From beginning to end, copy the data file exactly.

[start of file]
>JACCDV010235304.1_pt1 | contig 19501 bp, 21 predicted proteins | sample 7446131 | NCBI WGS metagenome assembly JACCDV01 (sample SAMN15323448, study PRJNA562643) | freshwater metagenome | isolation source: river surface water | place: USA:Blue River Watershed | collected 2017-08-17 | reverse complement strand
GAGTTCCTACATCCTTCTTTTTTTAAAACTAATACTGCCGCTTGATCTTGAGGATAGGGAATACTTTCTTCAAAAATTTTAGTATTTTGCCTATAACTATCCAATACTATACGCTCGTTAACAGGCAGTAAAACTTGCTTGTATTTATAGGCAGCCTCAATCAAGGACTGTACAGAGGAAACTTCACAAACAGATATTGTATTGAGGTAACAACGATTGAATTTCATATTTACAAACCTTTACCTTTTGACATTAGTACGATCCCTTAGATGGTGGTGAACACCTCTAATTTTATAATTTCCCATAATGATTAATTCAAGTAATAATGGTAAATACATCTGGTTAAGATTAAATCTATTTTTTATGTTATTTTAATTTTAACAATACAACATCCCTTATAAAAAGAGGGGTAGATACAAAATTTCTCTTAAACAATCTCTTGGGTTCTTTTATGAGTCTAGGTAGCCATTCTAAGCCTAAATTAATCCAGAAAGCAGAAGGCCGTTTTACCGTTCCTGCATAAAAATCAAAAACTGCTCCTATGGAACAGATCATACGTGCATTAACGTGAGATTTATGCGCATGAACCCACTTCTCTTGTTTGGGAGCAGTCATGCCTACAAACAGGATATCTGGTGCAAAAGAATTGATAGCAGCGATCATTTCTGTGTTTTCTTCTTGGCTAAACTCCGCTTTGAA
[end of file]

>JACCDV010235304.1_pt1 | contig 19501 bp, 21 predicted proteins | sample 7446131 | NCBI WGS metagenome assembly JACCDV01 (sample SAMN15323448, study PRJNA562643) | freshwater metagenome | isolation source: river surface water | place: USA:Blue River Watershed | collected 2017-08-17 | reverse complement strand
GAGTTCCTACATCCTTCTTTTTTTAAAACTAATACTGCCGCTTGATCTTGAGGATAGGGAATACTTTCTTCAAAAATTTTAGTATTTTGCCTATAACTATCCAATACTATACGCTCGTTAACAGGCAGTAAAACTTGCTTGTATTTATAGGCAGCCTCAATCAAGGACTGTACAGAGGAAACTTCACAAACAGATATTGTATTGAGGTAACAACGATTGAATTTCATATTTACAAACCTTTACCTTTTGACATTAGTACGATCCCTTAGATGGTGGTGAACACCTCTAATTTTATAATTTCCCATAATGATTAATTCAAGTAATAATGGTAAATACATCTGGTTAAGATTAAATCTATTTTTTATGTTATTTTAATTTTAACAATACAACATCCCTTATAAAAAGAGGGGTAGATACAAAATTTCTCTTAAACAATCTCTTGGGTTCTTTTATGAGTCTAGGTAGCCATTCTAAGCCTAAATTAATCCAGAAAGCAGAAGGCCGTTTTACCGTTCCTGCATAAAAATCAAAAACTGCTCCTATGGAACAGATCATACGTGCATTAACGTGAGATTTATGCGCATGAACCCACTTCTCTTGTTTGGGAGCAGTCATGCCTACAAACAGGATATCTGGTGCAAAAGAATTGATAGCAGCGATCATTTCTGTGTTTTCTTCTTGGCTAAACTCCGCTTTGAA